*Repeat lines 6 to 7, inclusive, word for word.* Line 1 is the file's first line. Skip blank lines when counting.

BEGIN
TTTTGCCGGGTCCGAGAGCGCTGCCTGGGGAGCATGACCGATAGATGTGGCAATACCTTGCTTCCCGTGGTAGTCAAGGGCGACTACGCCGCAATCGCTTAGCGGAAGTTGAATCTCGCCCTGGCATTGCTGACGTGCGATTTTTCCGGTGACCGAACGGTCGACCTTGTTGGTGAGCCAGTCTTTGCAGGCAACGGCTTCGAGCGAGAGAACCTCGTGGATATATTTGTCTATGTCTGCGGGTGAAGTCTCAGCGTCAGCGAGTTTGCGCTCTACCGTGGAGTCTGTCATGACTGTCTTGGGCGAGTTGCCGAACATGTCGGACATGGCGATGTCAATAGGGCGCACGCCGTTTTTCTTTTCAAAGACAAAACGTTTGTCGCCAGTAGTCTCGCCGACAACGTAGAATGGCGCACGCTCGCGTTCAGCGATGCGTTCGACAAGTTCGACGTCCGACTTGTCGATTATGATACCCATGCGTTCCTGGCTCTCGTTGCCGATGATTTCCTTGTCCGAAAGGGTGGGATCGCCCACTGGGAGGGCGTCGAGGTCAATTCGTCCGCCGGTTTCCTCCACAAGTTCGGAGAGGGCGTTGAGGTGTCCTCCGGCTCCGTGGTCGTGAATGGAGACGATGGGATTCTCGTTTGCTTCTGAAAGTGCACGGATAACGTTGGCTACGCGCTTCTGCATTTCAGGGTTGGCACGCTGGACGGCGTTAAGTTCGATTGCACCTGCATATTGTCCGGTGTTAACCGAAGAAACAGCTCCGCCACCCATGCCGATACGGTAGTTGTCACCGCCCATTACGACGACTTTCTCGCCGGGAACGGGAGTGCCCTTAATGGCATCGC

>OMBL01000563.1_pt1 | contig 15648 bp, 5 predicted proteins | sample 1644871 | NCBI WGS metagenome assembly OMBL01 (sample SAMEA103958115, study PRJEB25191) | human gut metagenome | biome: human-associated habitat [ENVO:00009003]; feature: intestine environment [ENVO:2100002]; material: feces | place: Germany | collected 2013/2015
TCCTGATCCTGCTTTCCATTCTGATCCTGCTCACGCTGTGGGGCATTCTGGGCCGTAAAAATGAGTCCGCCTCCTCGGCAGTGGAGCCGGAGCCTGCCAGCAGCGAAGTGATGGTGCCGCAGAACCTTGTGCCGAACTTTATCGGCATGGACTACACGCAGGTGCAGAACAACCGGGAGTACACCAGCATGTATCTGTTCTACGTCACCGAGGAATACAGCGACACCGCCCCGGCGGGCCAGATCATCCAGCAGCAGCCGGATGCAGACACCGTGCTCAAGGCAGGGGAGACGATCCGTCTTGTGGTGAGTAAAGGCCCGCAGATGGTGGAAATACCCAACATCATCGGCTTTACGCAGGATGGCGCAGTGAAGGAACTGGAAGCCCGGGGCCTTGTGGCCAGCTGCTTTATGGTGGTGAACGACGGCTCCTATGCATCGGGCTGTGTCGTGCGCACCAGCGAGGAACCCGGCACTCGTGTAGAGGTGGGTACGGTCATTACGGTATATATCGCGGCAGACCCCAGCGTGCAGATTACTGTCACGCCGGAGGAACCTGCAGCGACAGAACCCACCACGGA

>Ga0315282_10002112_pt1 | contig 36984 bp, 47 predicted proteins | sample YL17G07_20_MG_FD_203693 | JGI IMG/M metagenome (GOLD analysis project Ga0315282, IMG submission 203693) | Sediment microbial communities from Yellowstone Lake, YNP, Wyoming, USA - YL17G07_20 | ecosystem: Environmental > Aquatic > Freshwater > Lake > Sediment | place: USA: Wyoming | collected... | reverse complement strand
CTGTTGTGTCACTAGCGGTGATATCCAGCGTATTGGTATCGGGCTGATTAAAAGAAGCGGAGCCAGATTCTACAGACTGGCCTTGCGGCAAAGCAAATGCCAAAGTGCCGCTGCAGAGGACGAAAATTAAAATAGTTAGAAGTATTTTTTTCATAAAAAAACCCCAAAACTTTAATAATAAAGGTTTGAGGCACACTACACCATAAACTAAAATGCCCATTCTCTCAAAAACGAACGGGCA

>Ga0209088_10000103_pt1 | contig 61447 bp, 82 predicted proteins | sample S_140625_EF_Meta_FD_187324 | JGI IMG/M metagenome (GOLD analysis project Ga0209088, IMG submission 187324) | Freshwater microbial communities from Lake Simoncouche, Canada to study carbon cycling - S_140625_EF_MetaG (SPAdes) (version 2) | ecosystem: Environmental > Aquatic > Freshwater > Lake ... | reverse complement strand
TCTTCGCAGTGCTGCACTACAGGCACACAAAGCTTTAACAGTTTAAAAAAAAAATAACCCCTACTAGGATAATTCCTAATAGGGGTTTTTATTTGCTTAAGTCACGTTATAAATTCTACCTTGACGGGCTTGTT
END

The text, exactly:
>Ga0209088_10000103_pt1 | contig 61447 bp, 82 predicted proteins | sample S_140625_EF_Meta_FD_187324 | JGI IMG/M metagenome (GOLD analysis project Ga0209088, IMG submission 187324) | Freshwater microbial communities from Lake Simoncouche, Canada to study carbon cycling - S_140625_EF_MetaG (SPAdes) (version 2) | ecosystem: Environmental > Aquatic > Freshwater > Lake ... | reverse complement strand
TCTTCGCAGTGCTGCACTACAGGCACACAAAGCTTTAACAGTTTAAAAAAAAAATAACCCCTACTAGGATAATTCCTAATAGGGGTTTTTATTTGCTTAAGTCACGTTATAAATTCTACCTTGACGGGCTTGTT